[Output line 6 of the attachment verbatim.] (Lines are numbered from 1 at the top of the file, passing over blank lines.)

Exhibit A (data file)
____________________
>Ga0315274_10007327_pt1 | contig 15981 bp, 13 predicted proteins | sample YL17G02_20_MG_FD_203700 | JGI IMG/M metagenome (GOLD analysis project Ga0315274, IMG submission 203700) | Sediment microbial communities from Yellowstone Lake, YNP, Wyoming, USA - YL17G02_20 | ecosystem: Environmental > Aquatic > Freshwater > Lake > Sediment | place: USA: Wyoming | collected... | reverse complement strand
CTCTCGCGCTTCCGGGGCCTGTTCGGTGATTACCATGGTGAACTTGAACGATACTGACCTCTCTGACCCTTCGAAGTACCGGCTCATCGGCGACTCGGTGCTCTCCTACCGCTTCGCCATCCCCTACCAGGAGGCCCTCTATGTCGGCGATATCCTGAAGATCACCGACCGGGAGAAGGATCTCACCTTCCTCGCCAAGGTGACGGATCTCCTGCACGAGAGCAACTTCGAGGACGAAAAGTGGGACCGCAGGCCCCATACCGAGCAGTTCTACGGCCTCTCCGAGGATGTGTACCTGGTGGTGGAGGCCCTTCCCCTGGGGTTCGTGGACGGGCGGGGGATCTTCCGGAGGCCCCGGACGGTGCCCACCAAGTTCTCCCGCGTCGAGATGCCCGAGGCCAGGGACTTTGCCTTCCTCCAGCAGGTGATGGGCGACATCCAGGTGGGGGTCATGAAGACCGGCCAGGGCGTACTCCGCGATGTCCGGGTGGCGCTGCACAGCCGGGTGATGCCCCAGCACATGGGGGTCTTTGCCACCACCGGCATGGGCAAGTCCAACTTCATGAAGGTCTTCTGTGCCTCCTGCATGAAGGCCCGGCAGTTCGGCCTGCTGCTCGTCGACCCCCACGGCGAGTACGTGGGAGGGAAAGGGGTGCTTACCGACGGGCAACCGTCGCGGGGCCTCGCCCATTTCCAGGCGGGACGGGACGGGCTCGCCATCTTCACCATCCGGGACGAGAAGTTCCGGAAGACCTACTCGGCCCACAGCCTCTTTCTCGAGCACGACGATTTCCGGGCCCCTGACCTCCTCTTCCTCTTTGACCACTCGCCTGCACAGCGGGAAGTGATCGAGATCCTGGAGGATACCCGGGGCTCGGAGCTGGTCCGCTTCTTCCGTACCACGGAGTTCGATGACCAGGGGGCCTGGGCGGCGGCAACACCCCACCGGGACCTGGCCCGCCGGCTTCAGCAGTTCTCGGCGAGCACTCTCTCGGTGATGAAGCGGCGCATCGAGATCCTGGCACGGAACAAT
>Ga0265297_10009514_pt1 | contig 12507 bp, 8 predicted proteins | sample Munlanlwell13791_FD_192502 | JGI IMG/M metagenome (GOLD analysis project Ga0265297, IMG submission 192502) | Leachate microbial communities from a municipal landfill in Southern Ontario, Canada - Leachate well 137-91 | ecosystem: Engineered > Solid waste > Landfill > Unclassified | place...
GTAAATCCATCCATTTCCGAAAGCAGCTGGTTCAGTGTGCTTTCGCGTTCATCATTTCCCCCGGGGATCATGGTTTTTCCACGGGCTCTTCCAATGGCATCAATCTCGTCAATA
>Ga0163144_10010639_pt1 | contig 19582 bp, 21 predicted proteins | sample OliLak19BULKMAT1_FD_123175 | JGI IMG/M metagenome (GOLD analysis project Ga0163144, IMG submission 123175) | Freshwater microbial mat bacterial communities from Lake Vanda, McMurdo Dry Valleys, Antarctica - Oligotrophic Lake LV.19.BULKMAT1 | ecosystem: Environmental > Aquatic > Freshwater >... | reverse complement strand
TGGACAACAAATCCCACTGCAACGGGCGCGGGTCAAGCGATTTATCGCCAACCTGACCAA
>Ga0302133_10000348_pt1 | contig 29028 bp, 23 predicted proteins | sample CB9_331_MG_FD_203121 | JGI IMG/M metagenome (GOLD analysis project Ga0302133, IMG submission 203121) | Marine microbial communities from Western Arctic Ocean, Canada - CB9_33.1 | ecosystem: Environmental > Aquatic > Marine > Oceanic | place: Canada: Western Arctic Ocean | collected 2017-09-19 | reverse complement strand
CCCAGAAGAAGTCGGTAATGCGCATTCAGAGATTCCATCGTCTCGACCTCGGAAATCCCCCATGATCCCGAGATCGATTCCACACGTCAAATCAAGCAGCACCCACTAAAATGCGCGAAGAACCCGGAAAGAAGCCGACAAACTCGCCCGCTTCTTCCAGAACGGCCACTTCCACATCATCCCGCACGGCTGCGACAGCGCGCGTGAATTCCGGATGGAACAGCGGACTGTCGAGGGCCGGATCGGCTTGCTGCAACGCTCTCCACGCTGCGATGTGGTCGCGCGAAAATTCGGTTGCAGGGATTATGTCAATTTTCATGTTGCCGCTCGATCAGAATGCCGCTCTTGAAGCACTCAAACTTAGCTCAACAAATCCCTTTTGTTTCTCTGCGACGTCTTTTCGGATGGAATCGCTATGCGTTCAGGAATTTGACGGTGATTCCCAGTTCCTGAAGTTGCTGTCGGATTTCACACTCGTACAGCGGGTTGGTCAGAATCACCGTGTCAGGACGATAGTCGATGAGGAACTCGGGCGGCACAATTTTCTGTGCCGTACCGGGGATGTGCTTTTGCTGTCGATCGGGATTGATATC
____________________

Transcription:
TGGACAACAAATCCCACTGCAACGGGCGCGGGTCAAGCGATTTATCGCCAACCTGACCAA